AMD Won’t Launch NVIDIA DLSS Competitor Until It’s Ready for Both Radeon Graphics Cards and Next-Gen Consoles

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Image: AMD

AMD is reportedly in no rush to launch its NVIDIA DLSS competitor, FidelityFX Super Resolution, until the technology can be enabled on not only Radeon RX 6000 Series graphics cards but next-gen PlayStation 5 and Xbox Series X|S consoles as well. Red team’s plans were shared in a video published by popular YouTuber Linus Sebastian today, who revealed that AMD was planning a cross-platform approach and debut for the highly anticipated technology. FidelityFX Super Resolution is a collaboration between AMD and Microsoft that aims to enable improved performance by leveraging machine learning to upscale images with minimal degradation in visual quality.

“Curiously missing from [today’s Radeon RX 6700 XT] presentation is any further explanation as to how and when FidelityFX Super Resolution, that’s AMD’s answer to NVIDIA’s DLSS, is going to make an appearance,” Sebastian said. “What they did do is give a few insights, though, into what’s taking them so long. Apparently, rather than rushing it out the door on only one new top-end card, they want it to be cross-platform in every sense of the word, so they actually want it running on all of their GPUs, including the ones inside consoles, before they pull the trigger.”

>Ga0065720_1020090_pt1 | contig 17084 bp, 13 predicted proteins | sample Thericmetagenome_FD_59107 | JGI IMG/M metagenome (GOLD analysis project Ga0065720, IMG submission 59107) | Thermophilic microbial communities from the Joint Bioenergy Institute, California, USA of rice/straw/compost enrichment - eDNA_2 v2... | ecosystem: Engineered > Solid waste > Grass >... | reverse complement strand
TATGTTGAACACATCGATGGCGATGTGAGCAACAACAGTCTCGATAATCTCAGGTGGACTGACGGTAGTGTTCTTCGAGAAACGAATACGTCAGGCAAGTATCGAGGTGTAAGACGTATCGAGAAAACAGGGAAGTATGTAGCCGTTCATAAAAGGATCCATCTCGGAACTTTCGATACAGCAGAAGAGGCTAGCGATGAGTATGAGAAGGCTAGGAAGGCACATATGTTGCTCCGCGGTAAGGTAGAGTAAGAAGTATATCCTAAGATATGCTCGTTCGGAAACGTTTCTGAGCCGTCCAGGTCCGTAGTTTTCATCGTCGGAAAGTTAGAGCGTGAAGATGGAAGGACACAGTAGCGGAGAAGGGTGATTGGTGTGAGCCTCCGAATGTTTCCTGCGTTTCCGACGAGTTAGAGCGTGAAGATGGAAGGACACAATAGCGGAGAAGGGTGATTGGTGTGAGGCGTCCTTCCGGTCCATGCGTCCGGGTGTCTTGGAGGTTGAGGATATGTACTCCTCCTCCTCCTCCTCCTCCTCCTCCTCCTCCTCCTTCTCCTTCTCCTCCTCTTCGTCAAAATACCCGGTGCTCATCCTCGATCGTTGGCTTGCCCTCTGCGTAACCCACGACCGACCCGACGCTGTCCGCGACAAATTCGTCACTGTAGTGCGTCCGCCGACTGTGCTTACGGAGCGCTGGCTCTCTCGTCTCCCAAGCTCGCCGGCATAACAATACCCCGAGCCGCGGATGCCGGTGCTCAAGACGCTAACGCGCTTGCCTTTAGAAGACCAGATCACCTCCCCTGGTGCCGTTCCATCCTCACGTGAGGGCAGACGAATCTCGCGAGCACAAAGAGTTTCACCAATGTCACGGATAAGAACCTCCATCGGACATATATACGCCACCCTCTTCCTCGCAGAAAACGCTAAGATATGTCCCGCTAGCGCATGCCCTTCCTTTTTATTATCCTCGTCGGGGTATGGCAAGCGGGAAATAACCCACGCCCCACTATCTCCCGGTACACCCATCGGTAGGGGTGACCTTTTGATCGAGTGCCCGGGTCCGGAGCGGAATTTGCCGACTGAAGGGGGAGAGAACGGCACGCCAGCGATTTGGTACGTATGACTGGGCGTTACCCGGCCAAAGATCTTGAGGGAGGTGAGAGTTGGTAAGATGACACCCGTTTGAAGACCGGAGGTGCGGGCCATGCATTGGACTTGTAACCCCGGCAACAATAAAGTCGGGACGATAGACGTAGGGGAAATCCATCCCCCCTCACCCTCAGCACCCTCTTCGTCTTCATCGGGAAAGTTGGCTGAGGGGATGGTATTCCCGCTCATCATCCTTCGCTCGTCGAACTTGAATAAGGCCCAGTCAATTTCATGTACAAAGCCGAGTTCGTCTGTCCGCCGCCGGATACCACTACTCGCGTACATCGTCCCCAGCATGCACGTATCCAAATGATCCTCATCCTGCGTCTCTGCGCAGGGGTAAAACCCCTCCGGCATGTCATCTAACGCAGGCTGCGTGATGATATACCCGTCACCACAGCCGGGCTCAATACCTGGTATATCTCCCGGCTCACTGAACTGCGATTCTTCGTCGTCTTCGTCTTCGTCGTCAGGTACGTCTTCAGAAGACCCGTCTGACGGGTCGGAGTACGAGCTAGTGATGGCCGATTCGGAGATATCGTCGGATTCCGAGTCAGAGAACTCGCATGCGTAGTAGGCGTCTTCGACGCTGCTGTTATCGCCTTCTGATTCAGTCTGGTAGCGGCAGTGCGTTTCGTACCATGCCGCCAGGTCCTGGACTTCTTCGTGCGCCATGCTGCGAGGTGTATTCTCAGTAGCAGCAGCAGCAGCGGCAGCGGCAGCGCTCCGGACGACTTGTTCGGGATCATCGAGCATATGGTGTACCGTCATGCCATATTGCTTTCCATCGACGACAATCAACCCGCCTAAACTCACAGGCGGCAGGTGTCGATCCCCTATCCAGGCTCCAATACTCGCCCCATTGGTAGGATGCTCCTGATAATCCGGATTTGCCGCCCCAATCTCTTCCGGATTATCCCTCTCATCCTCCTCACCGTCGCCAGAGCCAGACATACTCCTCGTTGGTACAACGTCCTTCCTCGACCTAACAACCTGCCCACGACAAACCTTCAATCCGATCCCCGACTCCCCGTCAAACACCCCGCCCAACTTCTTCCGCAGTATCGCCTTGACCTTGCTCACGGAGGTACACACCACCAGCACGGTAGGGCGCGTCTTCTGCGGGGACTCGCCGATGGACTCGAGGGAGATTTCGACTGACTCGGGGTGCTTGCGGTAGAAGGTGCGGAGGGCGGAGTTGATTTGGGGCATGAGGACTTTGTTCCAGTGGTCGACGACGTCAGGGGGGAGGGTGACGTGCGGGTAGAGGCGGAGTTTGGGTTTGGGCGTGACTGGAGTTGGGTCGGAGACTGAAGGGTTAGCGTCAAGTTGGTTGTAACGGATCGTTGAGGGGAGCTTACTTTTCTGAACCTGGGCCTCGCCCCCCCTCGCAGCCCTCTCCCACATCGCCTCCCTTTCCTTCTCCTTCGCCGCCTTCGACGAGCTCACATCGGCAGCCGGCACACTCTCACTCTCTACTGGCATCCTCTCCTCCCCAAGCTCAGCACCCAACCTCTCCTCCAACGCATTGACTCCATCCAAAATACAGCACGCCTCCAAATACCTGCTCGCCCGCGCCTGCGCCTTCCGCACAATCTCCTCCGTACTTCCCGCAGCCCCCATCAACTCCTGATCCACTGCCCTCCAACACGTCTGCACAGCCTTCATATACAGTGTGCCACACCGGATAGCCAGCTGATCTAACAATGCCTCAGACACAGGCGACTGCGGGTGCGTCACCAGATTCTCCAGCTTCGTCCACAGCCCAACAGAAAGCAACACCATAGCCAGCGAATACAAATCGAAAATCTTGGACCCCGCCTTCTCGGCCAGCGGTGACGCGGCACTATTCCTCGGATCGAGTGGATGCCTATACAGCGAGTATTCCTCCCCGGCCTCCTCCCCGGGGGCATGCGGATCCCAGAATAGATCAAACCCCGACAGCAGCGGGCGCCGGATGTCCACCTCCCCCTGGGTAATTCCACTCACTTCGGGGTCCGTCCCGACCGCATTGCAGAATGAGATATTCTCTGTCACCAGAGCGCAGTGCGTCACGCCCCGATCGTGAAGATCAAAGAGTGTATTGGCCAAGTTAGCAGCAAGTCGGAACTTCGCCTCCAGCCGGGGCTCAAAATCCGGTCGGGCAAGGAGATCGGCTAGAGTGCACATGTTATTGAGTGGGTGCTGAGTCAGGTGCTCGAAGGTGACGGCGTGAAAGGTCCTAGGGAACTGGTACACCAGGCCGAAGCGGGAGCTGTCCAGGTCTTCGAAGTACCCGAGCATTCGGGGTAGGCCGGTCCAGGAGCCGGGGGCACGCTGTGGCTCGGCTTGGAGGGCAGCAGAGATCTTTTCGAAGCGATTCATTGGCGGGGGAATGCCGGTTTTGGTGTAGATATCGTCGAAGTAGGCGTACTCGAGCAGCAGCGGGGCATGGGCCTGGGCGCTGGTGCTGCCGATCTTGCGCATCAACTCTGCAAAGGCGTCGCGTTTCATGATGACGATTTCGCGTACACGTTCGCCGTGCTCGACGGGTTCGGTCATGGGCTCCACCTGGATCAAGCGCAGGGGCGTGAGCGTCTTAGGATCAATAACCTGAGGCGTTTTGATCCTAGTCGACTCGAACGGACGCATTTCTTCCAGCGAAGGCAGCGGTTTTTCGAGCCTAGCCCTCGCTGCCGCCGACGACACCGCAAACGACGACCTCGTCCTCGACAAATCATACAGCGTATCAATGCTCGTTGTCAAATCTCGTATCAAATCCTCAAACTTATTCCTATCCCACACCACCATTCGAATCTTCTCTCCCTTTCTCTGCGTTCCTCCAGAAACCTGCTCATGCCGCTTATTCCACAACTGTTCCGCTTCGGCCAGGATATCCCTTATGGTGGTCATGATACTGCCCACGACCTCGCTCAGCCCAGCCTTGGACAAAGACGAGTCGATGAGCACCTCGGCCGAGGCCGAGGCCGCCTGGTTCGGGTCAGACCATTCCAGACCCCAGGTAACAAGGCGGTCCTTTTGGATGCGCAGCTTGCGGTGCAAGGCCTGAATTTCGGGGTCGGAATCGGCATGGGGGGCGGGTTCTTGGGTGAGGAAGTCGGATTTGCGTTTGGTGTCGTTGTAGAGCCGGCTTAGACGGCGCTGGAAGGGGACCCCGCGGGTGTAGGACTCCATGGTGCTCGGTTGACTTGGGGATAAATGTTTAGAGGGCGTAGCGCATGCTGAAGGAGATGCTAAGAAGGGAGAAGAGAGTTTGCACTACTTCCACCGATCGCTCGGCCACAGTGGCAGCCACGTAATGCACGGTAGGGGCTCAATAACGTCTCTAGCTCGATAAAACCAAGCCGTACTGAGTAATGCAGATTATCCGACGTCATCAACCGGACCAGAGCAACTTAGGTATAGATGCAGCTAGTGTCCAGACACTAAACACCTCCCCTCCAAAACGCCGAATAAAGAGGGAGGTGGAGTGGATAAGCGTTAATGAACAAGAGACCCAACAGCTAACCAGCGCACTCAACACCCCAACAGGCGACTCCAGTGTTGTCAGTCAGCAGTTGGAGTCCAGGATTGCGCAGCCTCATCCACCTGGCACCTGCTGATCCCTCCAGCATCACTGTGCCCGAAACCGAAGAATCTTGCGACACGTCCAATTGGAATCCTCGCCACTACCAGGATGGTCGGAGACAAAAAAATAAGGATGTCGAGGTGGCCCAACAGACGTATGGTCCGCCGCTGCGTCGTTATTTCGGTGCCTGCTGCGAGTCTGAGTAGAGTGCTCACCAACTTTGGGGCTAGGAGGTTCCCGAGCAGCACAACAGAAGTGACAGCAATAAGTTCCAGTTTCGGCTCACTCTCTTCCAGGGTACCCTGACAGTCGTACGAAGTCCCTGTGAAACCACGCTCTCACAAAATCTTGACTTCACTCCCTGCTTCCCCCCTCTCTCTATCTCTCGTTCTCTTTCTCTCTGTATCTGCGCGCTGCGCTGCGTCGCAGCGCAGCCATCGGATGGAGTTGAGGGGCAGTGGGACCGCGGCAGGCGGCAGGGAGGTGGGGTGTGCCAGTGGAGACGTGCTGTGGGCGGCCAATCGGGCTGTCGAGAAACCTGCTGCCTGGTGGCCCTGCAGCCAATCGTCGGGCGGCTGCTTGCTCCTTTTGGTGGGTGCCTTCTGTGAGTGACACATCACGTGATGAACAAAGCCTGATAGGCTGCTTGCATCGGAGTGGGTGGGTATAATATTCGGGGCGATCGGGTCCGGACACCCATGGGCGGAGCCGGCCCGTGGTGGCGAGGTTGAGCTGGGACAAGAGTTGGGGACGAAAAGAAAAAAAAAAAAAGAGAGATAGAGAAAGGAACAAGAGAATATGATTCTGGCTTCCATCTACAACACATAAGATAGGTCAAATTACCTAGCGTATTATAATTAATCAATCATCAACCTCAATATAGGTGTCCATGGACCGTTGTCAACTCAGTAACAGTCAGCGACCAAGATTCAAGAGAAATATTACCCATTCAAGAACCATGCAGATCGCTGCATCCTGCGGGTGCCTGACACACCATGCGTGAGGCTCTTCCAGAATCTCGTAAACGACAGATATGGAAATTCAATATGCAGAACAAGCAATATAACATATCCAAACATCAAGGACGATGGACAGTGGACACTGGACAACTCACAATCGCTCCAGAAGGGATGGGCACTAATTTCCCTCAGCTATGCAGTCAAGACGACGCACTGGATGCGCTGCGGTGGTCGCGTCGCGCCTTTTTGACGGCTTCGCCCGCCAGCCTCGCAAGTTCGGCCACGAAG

“It would’ve been nice to have it ready by the time the cards launched, but as we saw with NVIDIA’s DLSS 1.0 versus DLSS 2.0, it could be for the best. I mean, lots of people still think that DLSS sucks thanks to the poor image quality of [1.0] and NVIDIA’s confusing marketing, where they actually referred to it as an anti-aliasing technique. Still more proof if you needed it that lots of people, and NVIDIA for that matter, can in fact be wrong about things.”

Sebastian goes on to explain that AMD is attempting to fill the temporary void with two of its other technologies, Radeon Boost and FidelityFX Contrast Adaptive Sharpening. The former improves game smoothness by dynamically lowering the resolution of the entire frame when fast on-screen character motion is detected, while the latter leverages sharpening and upscaling algorithms to improve visual fidelity.

“CAS was designed to help increase the quality of existing Temporal Anti-Aliasing (TAA) solutions,” AMD explained on its GPUOpen page. “TAA often introduces a variable amount of blur due to temporal feedback. The adaptive sharpening provided by CAS is ideal to restore detail in images produced after TAA.”

Tsing Mui
News poster at The FPS Review.

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